Antonio Manzano told ABC13 the seller never filed paper work to transfer the title, even after years of asking her to do so.
"I just feel that they were taken advantage of," said neighbor Elizabeth Zermeno. "She kept reassuring them that everything was okay, that they would get their paper work soon."
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Now, neighbors like Zermeno are stepping in to help the Spanish-speaking couple and their children find answers.
"I spoke with her. Another neighbor spoke with her, and she promised to bring the paper work even as late as last Friday, and still no-show," said Zermeno.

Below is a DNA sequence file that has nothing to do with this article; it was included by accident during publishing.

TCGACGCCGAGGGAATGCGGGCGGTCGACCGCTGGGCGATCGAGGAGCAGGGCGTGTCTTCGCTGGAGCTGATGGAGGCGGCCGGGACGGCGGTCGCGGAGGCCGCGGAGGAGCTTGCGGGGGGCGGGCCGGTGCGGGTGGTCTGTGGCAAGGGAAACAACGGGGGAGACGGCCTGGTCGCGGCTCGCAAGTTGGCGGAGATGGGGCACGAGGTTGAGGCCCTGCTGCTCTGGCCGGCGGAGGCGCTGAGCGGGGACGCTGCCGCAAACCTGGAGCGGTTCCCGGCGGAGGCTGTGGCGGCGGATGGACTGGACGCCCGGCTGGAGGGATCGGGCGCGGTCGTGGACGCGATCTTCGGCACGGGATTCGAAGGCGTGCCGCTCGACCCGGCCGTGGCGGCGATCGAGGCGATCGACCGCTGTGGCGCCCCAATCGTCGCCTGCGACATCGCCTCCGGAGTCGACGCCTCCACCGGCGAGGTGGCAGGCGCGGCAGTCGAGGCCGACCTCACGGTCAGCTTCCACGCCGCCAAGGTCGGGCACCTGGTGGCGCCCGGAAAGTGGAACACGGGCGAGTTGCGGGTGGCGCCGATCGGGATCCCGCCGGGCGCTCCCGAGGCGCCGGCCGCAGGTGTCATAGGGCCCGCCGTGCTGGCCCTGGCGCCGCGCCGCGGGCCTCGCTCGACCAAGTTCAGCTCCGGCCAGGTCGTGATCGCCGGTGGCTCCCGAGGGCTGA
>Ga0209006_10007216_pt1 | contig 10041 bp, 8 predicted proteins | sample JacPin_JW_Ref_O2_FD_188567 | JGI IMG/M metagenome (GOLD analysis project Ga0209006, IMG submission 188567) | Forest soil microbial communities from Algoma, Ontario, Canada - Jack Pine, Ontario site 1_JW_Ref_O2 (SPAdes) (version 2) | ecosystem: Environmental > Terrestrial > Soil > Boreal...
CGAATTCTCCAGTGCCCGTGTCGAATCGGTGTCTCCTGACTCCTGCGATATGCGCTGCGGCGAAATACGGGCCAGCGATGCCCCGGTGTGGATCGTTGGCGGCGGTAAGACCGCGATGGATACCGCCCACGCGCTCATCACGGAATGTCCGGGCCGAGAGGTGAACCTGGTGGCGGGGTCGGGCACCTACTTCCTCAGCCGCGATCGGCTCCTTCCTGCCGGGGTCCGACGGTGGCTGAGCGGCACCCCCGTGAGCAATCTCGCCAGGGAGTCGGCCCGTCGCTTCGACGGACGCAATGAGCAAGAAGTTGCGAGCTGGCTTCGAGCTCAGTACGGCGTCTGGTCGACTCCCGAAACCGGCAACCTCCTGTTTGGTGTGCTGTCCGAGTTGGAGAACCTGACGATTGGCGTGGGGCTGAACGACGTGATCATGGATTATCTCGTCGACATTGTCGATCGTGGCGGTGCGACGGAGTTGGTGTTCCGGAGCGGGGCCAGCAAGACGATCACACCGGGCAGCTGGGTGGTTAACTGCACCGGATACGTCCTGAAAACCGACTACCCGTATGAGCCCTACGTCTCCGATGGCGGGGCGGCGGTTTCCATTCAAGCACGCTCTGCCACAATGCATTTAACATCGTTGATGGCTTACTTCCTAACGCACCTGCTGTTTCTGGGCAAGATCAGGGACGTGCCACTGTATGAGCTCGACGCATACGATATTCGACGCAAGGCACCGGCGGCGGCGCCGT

The family received a notice the property is being foreclosed on and will go up for auction.
"They're under a lot of stress and sometimes he tells me that it's very hard for him to sleep at night because he keeps thinking what's going to happen to him and to his family," said Zermeno.
Real estate attorney Amir Befroui with Lone Star Legal Aid said the transaction raises red flags because the seller used a quitclaim deed.
"It means, I as the seller, I'm going to quit claiming any interest in this property. Hence the name quitclaim deed," said Befroui. "Anytime there's a quitclaim deed involved it sends up my antenna so to speak."
He says the legal document offers no protection for the buyer and should never be used for property purchases. ABC13 tried to reach the seller, who works at a title company, but she did not return our message.
The family's home is safe, for now, after Harris County Judge Lina Hidalgo canceled February's property auction.
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